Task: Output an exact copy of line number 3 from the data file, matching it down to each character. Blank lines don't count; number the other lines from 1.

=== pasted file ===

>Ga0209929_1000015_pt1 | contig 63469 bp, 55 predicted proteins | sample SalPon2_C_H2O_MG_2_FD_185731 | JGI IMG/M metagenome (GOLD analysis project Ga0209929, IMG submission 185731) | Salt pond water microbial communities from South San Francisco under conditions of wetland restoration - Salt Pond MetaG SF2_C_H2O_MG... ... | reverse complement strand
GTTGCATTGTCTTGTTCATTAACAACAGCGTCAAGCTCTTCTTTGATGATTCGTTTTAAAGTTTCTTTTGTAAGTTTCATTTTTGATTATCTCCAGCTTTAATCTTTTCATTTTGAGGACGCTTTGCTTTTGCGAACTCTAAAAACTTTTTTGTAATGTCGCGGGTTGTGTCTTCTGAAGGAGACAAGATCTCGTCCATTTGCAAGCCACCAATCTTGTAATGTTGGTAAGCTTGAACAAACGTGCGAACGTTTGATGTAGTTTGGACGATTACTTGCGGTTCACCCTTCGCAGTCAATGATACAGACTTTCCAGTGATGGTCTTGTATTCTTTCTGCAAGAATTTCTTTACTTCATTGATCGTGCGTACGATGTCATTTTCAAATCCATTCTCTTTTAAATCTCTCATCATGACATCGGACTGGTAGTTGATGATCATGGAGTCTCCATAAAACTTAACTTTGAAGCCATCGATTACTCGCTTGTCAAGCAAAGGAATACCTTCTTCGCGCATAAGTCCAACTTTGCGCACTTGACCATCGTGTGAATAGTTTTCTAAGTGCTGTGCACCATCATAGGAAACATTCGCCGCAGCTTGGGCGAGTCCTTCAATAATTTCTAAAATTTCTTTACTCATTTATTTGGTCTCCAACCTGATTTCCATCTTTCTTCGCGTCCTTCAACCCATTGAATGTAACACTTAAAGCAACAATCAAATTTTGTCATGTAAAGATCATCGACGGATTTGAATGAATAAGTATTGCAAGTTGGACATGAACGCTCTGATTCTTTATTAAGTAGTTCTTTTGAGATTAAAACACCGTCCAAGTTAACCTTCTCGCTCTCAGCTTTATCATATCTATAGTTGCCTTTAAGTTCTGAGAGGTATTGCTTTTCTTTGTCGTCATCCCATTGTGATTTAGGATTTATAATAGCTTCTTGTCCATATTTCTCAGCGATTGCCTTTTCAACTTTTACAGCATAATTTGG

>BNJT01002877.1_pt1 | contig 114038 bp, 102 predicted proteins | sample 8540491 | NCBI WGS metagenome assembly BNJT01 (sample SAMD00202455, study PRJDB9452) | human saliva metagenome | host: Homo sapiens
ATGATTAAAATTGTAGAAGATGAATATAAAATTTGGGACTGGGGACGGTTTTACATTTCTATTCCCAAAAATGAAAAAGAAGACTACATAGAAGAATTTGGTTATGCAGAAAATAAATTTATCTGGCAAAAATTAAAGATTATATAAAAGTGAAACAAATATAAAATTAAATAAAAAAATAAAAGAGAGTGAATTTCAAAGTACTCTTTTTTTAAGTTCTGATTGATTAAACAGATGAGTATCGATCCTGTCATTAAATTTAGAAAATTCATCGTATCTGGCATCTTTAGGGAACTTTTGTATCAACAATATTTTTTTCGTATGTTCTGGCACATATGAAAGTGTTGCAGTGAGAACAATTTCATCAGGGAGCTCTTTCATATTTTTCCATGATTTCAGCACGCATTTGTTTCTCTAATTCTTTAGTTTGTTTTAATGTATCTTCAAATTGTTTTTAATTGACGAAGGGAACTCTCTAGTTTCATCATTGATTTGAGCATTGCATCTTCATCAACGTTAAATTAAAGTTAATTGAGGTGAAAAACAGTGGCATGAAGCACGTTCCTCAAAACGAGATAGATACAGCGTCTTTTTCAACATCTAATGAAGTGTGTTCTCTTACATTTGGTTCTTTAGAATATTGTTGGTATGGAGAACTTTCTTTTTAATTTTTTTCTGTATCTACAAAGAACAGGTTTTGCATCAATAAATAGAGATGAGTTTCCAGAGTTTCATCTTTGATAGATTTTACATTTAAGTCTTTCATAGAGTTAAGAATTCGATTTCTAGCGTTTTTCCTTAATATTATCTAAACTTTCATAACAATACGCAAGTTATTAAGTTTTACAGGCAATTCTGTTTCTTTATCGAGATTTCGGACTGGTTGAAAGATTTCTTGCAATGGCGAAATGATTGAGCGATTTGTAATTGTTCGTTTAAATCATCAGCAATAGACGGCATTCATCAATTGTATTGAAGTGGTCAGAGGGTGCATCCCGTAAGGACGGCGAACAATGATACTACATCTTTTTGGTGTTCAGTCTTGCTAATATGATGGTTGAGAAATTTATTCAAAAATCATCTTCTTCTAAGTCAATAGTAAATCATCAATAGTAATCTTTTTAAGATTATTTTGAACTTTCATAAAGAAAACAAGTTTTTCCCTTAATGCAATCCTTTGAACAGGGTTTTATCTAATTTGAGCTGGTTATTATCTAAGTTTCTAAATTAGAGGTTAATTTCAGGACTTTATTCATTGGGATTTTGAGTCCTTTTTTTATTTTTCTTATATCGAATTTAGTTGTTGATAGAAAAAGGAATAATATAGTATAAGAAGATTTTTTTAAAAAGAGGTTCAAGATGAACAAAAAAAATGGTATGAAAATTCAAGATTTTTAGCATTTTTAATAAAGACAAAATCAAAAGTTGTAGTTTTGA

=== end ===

>BNJT01002877.1_pt1 | contig 114038 bp, 102 predicted proteins | sample 8540491 | NCBI WGS metagenome assembly BNJT01 (sample SAMD00202455, study PRJDB9452) | human saliva metagenome | host: Homo sapiens